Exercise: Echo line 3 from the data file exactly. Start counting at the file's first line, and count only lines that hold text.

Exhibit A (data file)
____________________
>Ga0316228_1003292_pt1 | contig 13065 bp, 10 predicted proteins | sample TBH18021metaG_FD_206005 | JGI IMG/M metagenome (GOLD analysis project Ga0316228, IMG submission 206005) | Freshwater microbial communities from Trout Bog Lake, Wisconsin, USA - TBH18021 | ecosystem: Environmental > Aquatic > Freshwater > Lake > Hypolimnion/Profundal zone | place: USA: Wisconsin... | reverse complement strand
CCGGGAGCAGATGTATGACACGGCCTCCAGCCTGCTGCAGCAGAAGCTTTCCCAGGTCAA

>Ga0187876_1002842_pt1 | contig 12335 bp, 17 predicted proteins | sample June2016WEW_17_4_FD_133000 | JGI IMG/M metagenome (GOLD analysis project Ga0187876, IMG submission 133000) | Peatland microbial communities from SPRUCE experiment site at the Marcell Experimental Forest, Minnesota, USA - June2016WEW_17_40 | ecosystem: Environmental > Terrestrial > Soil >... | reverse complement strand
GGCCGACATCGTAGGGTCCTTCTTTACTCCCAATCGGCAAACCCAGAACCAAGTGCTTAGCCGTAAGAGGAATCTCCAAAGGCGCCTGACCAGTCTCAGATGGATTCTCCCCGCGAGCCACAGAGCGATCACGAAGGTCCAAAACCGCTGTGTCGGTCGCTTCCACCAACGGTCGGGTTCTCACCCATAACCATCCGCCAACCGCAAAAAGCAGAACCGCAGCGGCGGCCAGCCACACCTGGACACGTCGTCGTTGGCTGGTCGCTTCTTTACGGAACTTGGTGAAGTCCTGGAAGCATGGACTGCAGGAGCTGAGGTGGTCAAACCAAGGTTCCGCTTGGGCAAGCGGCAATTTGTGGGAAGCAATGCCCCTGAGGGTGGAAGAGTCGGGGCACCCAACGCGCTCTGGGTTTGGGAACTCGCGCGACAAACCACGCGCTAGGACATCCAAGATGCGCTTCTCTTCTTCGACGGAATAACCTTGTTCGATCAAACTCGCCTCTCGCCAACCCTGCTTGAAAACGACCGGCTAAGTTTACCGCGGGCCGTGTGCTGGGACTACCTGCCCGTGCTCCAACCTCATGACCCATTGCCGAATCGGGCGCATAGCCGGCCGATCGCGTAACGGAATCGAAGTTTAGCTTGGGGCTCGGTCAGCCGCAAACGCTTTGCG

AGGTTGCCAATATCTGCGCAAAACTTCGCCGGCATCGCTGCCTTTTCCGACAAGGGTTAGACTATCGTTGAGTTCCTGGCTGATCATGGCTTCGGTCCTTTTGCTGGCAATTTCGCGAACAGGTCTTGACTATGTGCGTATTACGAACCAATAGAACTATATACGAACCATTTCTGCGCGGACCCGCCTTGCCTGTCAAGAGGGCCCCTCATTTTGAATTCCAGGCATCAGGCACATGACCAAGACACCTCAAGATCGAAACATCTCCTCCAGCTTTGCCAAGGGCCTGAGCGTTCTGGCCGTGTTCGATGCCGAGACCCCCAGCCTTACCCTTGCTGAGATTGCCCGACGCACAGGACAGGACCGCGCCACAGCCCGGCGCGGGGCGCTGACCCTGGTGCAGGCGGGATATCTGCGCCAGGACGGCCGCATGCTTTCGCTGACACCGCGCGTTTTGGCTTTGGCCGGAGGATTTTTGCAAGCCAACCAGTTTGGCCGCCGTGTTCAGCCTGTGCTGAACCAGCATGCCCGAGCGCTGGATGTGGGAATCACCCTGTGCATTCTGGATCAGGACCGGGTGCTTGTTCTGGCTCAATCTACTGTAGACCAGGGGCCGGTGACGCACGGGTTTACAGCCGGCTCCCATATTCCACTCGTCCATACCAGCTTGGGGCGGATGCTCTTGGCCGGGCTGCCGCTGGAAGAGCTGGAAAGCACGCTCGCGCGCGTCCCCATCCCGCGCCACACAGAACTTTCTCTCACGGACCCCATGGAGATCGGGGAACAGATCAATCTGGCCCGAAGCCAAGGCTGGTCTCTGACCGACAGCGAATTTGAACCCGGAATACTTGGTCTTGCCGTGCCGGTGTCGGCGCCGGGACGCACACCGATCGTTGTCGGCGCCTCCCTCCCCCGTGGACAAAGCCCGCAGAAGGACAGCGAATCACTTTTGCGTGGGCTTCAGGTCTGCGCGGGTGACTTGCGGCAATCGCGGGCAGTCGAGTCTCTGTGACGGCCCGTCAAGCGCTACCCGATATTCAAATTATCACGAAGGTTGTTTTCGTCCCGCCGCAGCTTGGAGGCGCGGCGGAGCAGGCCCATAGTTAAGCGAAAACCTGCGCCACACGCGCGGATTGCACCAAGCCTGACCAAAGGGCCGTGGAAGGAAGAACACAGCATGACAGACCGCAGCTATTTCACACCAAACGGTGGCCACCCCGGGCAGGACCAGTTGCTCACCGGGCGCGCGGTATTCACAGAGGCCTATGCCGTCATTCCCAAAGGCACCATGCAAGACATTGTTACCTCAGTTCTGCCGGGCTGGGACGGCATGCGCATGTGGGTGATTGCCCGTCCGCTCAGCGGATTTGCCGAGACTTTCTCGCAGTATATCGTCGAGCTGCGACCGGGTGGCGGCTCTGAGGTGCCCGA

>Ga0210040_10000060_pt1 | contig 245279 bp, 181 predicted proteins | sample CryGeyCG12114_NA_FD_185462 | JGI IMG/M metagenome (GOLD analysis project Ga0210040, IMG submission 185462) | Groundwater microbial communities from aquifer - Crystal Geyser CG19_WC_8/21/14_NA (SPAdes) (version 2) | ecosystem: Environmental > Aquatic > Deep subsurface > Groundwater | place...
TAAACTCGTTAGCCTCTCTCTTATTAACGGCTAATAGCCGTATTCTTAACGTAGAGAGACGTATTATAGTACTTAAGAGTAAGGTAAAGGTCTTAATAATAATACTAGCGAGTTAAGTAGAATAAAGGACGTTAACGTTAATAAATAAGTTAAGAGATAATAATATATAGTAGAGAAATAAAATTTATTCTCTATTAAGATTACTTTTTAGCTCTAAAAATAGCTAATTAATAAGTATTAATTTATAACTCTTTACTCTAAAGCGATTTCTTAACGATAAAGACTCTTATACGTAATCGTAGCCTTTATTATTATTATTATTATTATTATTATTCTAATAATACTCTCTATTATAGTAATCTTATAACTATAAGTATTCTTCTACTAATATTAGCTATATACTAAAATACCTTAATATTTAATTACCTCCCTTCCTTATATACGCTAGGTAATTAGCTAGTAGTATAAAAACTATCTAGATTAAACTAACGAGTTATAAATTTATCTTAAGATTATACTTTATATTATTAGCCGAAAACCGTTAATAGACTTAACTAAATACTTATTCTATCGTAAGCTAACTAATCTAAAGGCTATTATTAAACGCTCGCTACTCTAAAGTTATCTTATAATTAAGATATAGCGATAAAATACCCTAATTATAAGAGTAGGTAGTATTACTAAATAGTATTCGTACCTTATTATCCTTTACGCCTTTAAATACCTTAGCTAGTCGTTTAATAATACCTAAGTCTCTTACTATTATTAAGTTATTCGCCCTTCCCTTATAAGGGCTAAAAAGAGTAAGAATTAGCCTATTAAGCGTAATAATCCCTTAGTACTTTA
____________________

>Ga0187876_1002842_pt1 | contig 12335 bp, 17 predicted proteins | sample June2016WEW_17_4_FD_133000 | JGI IMG/M metagenome (GOLD analysis project Ga0187876, IMG submission 133000) | Peatland microbial communities from SPRUCE experiment site at the Marcell Experimental Forest, Minnesota, USA - June2016WEW_17_40 | ecosystem: Environmental > Terrestrial > Soil >... | reverse complement strand